ON: Distance Education (Transcript)
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Sacramento State’s Distance Education program offers a variety of ways for students to take their classes at home, work or on the run. The program began about 20 years ago by televising classes on dedicated television and cable stations that reached various parts of Sacramento as well as outlying communities. Today the University offers courses in several formats. Students can still catch them on television, watch them live on the Internet, wait until a more convenient time and access the course’s archives on the web site, or check it out from the library.
(Narrator:) From the campus of Sacramento State this is Focus.
(Tom Kando, Criminal Justice Professor:) “From 1995 the rate of arrests…”
(Jim Finnerty, reporting:) Sacramento State Professor Tom Kando’s course on delinquency has some 160 students, and only forty show up in person for class. The rest take part in “Distance Education”: accessing Kando’s class online or via cable television.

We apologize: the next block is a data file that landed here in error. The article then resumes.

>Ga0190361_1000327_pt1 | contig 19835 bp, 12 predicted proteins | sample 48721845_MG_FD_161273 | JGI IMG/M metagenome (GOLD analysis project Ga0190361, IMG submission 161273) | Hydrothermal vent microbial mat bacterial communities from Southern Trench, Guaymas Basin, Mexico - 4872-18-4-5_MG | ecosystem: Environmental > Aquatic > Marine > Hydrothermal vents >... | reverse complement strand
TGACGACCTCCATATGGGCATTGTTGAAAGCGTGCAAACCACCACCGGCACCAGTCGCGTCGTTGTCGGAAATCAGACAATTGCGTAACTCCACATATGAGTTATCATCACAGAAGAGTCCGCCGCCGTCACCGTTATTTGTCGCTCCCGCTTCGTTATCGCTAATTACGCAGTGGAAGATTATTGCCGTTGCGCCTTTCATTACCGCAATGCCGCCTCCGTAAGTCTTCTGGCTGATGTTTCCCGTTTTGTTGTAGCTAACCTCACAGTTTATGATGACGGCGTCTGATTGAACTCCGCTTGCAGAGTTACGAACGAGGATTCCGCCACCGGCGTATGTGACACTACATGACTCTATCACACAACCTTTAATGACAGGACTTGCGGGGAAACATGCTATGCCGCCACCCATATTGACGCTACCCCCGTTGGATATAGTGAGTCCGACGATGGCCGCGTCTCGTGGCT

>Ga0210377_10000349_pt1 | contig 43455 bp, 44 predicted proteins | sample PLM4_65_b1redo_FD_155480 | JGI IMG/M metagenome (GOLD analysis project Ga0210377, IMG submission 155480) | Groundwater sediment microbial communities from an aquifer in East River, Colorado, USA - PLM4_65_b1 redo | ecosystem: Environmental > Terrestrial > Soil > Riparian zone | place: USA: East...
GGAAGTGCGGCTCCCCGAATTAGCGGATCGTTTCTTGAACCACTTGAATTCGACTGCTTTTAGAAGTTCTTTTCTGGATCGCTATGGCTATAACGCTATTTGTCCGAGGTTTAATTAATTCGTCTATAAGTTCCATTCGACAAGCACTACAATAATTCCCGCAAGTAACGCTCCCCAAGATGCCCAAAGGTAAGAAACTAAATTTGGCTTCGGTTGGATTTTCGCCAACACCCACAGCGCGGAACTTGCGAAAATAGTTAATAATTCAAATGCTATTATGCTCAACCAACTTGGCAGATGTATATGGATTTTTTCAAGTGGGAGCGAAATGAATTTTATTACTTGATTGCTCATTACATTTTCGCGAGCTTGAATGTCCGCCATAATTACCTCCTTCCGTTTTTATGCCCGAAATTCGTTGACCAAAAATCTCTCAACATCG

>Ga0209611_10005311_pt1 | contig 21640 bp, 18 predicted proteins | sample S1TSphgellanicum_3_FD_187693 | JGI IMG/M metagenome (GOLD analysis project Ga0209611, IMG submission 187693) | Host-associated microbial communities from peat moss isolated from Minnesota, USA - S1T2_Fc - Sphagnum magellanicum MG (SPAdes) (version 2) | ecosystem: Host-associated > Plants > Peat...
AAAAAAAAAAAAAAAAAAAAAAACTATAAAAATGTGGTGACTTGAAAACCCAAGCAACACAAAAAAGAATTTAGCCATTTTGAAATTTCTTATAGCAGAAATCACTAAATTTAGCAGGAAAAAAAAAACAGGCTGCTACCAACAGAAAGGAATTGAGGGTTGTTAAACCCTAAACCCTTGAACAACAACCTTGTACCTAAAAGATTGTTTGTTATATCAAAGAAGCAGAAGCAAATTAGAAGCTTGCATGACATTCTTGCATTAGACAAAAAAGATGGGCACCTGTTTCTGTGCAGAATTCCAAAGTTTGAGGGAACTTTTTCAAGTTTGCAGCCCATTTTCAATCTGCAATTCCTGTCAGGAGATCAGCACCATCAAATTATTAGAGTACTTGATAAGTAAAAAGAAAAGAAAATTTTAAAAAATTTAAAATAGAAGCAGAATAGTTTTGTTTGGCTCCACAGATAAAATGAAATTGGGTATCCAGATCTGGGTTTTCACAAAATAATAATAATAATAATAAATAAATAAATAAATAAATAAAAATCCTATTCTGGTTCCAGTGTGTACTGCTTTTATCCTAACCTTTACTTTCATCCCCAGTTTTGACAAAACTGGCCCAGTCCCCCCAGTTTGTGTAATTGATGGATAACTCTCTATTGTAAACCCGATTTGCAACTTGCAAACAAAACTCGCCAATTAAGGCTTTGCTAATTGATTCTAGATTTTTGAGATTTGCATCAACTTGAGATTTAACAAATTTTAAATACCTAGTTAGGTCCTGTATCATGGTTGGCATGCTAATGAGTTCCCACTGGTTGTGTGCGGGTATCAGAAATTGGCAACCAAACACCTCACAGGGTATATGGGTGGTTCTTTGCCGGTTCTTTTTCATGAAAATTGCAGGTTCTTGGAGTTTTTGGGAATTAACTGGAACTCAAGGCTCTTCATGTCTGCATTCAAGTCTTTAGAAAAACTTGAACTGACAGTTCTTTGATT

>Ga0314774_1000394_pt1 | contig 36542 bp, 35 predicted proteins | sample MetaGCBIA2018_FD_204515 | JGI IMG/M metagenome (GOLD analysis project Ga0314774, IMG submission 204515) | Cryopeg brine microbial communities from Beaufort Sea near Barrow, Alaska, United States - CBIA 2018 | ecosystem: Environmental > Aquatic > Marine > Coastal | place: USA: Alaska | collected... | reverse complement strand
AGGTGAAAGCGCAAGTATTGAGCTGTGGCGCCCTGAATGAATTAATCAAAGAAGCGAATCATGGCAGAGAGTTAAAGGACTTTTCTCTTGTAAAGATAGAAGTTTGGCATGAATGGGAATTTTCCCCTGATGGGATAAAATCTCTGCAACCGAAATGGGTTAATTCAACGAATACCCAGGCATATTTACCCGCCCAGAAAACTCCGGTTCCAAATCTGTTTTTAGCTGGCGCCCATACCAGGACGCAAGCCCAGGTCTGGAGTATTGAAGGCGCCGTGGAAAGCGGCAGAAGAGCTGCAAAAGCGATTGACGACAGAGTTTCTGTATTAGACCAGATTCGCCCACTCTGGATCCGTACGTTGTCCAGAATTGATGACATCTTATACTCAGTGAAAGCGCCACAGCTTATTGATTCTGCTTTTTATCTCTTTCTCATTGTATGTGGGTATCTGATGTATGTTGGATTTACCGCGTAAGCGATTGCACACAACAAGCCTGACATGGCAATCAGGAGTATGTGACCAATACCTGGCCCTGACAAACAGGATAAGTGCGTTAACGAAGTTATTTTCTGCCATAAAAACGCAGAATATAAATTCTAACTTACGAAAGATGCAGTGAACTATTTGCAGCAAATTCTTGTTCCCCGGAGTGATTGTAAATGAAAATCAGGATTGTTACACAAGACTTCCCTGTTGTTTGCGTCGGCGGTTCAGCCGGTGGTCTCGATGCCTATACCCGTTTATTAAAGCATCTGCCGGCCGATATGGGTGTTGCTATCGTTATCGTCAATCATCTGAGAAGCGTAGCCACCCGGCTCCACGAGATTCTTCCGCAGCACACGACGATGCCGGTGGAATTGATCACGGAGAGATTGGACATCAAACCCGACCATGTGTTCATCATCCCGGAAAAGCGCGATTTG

(Tom Kando, Criminal Justice Professor:) “I think this is a good way to handle large volumes of students who are very pressed for time. You’ve got to be pragmatic.”
(Jean-Pierre Bayard, Distance Education Director) “We want education opportunities to be available in the evening outside the campus, through the internet, through cable television.”
(Finnerty:) Dr. Jean-Pierre Bayard directs the program offering dozens of courses, allowing students to balance outside jobs with college requirements. Diana Ganju and Professor John Cowan are also part of distance education. He oversees a web-based program called iMET -students earning a master’s degree in teaching.
(John Cowan, iMET Director:) “We’ve become a regional source for producing those educators that really know what to do with technology.”
(Finnerty:) After initial class work to start the semester, students and instructors interact via computer completing 75 percent of the work online.
(Diana Ganju, iMET Program:) “I like to work with people. I like to learn from people so I goet to do that at the same time.”
(Finnerty:) Joyce Dibble is a high school teacher who began as a student and today, like Diana Ganju, assists in the program.
(Joyce Dibble, iMET Program:) “I had wanted to earn a master’s degree for a long time. But I’m married and I have a small child and I thought how can I possibly do all that work.”
(Bayard:) “The student goes away with learning and wanting to come back because they have been served well.”
(Finnerty:) This is Jim Finnerty reporting.
(Narrator:) For more information on this and other news from Sacramento State visit our website.